It’s easy to forget now, 40 years after the Fall of Saigon and freshly removed from the prospect of Iraq and Afghanistan lapsing into “another Vietnam,” that there was a time when many believed that escalation in Vietnam was the right thing to do. Among the prominent voices who felt that way were the editors of TIME who, 50 years ago today, on May 14, 1965, published an influential essay backing the President’s decision to step up the ground campaign in Asia. It was, the headline proclaimed, “The Right War at the Right Time”:
Anticipating counterarguments, the essay swatted away objections. An American offensive wouldn’t be interfering with a civil war because Communism was a worldwide issue. South Vietnam’s continued fighting was indication that they wanted help. Once Communism was entrenched, it was nearly impossible to get rid of. A Communist Vietnam would seek to dominate the region. There was no evidence that U.S. involvement would draw in China or Russia. Events in Asia did matter to American interests. And, finally, there was no value in negotiating with Communists. All in all, the essay concluded, the critics of the war had no ground on which to stand.
The magazine would later change its perspective. In recent conversations about the war, former TIME Saigon bureau chief Peter Ross Range said that he sensed a shift after the Tet Offensive in 1968. “We were all news reporters, but I think there was a shared attitude, a widely shared attitude especially among younger correspondents like me, that the war was not a good thing,” he said. “It was never discussed openly at the magazine but if you read the magazine over time, over the last year before I went, you would get very much the same feeling.”
Years later, after the end of the Cold War, another TIME essay revisited the idea, positing that though the Cold War may have been the right war, Vietnam was the wrong battle—and, the piece concluded, the consequences of that wrong decision would continue to be felt for many years to come.
Read the full 1965 essay, here in the TIME Vault: The Right War at the Right Time
Another iconic picture from the Vietnam War.
You might not know her name, but you’ve probably seen a photo of Kim Phuc – She is well-known as the terrified young girl in an iconic photo from the Vietnam War.
The terrified girl had ripped off her burning clothes while fleeing. The children from left to right are: Phan Thanh Tam, younger brother of Kim Phuc, who lost an eye, Phan Thanh Phouc, youngest brother of Kim Phuc, Kim Phuc, and Kim’s cousins Ho Van Bon, and Ho Thi Ting. Behind them are soldiers of the ARVN 25th Division. (AP Photo/Nick Ut)
By chance, you might have read a report or a story on American main stream media over the years that asserted that Kim Phuc, the little nine year old Vietnamese girl running naked from the napalm strike near Trang Bang on 8 June 1972, was burned by Americans bombing Trang Bang. The picture communicated the horrors of the Vietnam War in a way words never could, helping to end one of the most divisive wars in American history and later becoming a symbol of the cruelty of all wars for children and civilian victims. This picture was one of the reasons the US lost as the whole world sees it.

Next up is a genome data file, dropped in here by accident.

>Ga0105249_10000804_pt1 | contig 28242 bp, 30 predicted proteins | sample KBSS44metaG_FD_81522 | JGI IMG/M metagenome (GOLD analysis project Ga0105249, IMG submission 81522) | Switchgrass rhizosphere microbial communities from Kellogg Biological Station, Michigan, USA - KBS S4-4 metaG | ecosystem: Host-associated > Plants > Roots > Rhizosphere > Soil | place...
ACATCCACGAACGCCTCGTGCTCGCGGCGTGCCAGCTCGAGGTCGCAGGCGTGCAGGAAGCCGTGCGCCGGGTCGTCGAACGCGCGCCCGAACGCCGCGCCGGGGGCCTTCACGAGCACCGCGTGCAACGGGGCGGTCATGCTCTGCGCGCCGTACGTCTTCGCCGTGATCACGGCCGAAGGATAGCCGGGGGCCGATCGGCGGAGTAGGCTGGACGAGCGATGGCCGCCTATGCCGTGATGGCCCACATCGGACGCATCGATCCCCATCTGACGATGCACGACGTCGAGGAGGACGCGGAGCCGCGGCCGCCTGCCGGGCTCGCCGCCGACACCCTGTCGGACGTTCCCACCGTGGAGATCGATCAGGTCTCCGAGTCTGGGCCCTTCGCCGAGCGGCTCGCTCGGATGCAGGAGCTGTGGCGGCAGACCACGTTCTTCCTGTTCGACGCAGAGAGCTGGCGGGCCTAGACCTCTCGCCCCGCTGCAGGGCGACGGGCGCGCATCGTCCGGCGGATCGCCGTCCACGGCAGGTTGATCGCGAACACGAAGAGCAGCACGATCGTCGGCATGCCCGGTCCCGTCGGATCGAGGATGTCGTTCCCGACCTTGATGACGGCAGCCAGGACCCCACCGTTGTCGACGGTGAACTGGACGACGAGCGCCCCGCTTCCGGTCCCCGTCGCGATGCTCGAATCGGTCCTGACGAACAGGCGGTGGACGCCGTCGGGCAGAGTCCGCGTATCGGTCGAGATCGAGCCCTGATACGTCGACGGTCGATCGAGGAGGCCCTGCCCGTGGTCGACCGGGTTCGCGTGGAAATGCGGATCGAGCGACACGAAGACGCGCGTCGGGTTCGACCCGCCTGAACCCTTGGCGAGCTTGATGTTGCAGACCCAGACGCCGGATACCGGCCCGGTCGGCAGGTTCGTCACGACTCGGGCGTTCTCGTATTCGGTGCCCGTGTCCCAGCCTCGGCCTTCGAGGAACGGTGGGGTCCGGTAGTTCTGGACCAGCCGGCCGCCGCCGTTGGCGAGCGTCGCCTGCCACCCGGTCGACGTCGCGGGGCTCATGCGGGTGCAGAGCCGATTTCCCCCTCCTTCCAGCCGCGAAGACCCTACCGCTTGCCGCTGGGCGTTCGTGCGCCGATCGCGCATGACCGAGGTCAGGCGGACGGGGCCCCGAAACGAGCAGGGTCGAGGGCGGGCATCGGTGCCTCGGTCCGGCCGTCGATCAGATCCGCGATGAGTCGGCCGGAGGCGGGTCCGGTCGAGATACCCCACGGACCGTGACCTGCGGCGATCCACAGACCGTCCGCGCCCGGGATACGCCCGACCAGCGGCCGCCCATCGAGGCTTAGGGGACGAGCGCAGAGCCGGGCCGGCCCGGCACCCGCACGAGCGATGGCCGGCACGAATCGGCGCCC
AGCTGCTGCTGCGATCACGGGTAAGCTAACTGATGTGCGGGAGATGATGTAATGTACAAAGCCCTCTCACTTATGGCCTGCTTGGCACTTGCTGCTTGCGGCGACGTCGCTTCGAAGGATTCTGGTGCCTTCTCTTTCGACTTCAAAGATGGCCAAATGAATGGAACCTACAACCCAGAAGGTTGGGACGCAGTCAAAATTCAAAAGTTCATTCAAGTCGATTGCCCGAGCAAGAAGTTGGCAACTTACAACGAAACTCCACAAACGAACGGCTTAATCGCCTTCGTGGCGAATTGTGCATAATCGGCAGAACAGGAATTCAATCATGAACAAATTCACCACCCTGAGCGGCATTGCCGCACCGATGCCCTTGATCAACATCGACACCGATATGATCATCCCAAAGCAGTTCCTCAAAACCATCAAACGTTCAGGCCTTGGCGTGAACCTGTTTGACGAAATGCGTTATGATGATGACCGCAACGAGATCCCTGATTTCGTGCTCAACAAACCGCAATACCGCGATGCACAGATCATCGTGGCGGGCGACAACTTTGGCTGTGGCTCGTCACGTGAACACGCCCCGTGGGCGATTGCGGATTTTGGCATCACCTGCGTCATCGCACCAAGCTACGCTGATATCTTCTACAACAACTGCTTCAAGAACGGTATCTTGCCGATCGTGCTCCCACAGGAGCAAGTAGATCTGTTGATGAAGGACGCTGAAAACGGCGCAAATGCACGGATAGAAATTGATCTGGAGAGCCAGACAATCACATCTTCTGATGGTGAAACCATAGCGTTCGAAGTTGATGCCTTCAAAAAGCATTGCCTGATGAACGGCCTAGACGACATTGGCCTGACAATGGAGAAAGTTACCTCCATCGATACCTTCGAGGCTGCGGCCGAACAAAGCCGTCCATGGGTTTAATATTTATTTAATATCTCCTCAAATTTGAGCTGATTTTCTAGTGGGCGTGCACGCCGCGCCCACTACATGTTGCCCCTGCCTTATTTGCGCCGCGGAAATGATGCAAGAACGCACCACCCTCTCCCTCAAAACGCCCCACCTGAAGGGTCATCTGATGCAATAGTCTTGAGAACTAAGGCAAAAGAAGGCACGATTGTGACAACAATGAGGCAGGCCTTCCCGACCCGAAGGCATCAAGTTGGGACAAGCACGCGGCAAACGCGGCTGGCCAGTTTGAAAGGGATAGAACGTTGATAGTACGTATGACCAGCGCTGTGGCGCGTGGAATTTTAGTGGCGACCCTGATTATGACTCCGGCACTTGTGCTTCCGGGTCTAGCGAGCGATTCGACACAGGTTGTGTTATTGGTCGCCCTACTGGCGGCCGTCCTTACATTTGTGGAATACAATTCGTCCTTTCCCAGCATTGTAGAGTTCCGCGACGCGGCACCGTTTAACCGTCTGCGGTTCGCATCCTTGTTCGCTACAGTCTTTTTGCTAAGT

And so the perception continued…
Unfortunately the public never realized that no American had involvement in this incident near Trang Bang that burned Phan Thi Kim Phuc. The planes doing the bombing near the village were VNAF ( South Vietnam Air Force) and were being flown by Vietnamese pilots in support of ARVN troops on the ground.
The Vietnamese pilot who dropped the napalm in error is currently living in the United States. Even the AP photographer, Nick Ut, who took the picture was Vietnamese. Most American soldiers had already left the country by then, the Paris Peace Accords were signed several months later.
AP photographer, Nick Ut
Here are the front pages of some newspapers when the picture and story published the following day:
This event was witnessed and reported by UPI television correspondent Christopher Wain, and also reported at the time, by noted correspondent Peter Arnett. Other journalists who were not there, through assumption, sloppy work, or malice, have since reported that the attack was by US aircraft, and have further embellished the story with time.
The facts behind the picture:
The incident in the photo took place on the second day of a three day battle between the North Vietnamese Army (NVA) who occupied the village of Trang Bang and the ARVN (Army of the Republic of Vietnam) who were trying to force the NVA out of the village.
Kim Phúc and her family were residents of the village of Trang Bang, near Saigon (now Ho Chi Minh City) in South Vietnam. On June 8, 1972, she and her family were at the pagoda attending a religious celebration when South Vietnamese planes dropped a napalm bomb on Trang Bang, which had been attacked and occupied by North Vietnamese forces.
Kim Phúc joined a group of civilians and South Vietnamese soldiers who were fleeing from the Caodai Temple to the safety of South Vietnamese forces who held positions 300 meters up the road. One of the South Vietnamese Air Force pilots mistook this group for enemy soldiers (seeing weapons and uniforms within the group as he passed by 100 ft. overhead at 300 mph, he thought the group might be leading an attack on those nearby friendly forces). The pilot diverted from his planned bombing run of the enemy bunker complex to attack the charging group. The bombs contained napalm, a highly flammable fuel, which killed and badly burned the people on the ground. The bombing killed two of Kim Phúc’s cousins and two other villagers. The iconic black-and-white image taken of children fleeing the scene won the Pulitzer Prize and was chosen as the World Press Photo of the Year in 1972.
Thumbnails of the film footage showing the events just before and after the iconic photograph was taken.